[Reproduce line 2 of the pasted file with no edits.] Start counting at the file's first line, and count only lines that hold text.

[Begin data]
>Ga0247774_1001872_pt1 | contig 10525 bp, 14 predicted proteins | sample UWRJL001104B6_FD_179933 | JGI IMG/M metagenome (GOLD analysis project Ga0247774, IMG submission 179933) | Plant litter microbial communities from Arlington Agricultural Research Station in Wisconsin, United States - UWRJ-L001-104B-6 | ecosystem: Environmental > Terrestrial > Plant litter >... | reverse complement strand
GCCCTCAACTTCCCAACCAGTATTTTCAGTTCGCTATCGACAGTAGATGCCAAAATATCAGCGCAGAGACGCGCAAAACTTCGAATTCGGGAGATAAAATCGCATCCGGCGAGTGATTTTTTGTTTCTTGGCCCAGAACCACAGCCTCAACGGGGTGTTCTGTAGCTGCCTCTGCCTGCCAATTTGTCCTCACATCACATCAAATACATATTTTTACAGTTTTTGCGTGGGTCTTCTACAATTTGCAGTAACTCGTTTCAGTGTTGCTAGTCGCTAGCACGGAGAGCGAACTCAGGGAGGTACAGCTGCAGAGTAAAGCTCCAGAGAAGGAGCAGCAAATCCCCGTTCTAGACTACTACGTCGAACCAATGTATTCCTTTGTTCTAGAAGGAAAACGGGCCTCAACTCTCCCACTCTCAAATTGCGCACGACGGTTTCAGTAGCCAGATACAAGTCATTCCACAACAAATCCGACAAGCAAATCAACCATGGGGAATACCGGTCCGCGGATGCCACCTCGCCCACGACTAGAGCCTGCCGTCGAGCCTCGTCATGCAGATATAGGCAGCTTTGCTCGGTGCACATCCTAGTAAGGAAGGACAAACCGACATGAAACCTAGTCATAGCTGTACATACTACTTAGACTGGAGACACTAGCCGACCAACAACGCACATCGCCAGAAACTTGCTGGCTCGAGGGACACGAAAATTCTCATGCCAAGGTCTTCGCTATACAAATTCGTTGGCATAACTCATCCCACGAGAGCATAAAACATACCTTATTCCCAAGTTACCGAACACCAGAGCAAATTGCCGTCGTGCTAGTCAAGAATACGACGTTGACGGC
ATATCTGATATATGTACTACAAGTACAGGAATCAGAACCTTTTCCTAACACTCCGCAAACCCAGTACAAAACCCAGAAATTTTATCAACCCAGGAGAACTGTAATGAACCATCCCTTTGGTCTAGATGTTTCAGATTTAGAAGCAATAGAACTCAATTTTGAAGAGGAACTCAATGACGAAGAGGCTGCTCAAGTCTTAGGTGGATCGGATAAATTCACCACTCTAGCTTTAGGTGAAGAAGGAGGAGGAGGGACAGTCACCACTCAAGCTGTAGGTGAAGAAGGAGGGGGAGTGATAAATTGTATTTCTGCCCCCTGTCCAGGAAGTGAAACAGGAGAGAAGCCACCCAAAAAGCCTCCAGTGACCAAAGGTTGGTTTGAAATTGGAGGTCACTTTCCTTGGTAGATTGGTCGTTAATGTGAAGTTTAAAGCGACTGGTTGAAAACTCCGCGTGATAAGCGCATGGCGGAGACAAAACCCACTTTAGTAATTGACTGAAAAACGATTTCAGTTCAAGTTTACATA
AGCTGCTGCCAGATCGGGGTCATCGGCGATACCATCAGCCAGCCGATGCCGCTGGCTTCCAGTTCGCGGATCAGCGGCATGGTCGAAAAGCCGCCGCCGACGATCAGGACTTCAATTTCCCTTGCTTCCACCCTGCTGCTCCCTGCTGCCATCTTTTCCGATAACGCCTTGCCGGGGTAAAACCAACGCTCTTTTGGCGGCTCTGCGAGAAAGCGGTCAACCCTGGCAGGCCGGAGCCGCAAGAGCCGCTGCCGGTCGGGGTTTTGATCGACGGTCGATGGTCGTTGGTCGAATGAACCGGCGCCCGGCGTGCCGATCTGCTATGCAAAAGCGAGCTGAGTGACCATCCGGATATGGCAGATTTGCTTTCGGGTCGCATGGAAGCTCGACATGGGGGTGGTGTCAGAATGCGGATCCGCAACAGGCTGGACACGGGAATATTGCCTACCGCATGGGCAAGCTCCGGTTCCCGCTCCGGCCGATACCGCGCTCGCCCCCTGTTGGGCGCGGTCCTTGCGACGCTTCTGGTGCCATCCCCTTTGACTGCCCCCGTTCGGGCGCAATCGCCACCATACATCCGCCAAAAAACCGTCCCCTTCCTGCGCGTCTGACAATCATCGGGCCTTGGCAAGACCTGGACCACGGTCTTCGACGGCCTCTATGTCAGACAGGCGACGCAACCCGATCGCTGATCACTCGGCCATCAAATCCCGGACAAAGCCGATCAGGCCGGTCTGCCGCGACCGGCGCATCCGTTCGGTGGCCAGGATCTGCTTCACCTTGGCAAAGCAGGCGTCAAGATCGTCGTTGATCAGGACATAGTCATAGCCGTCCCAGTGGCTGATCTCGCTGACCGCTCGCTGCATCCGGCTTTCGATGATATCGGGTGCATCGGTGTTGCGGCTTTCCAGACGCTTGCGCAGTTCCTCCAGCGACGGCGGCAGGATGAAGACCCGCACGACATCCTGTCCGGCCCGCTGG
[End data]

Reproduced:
GCCCTCAACTTCCCAACCAGTATTTTCAGTTCGCTATCGACAGTAGATGCCAAAATATCAGCGCAGAGACGCGCAAAACTTCGAATTCGGGAGATAAAATCGCATCCGGCGAGTGATTTTTTGTTTCTTGGCCCAGAACCACAGCCTCAACGGGGTGTTCTGTAGCTGCCTCTGCCTGCCAATTTGTCCTCACATCACATCAAATACATATTTTTACAGTTTTTGCGTGGGTCTTCTACAATTTGCAGTAACTCGTTTCAGTGTTGCTAGTCGCTAGCACGGAGAGCGAACTCAGGGAGGTACAGCTGCAGAGTAAAGCTCCAGAGAAGGAGCAGCAAATCCCCGTTCTAGACTACTACGTCGAACCAATGTATTCCTTTGTTCTAGAAGGAAAACGGGCCTCAACTCTCCCACTCTCAAATTGCGCACGACGGTTTCAGTAGCCAGATACAAGTCATTCCACAACAAATCCGACAAGCAAATCAACCATGGGGAATACCGGTCCGCGGATGCCACCTCGCCCACGACTAGAGCCTGCCGTCGAGCCTCGTCATGCAGATATAGGCAGCTTTGCTCGGTGCACATCCTAGTAAGGAAGGACAAACCGACATGAAACCTAGTCATAGCTGTACATACTACTTAGACTGGAGACACTAGCCGACCAACAACGCACATCGCCAGAAACTTGCTGGCTCGAGGGACACGAAAATTCTCATGCCAAGGTCTTCGCTATACAAATTCGTTGGCATAACTCATCCCACGAGAGCATAAAACATACCTTATTCCCAAGTTACCGAACACCAGAGCAAATTGCCGTCGTGCTAGTCAAGAATACGACGTTGACGGC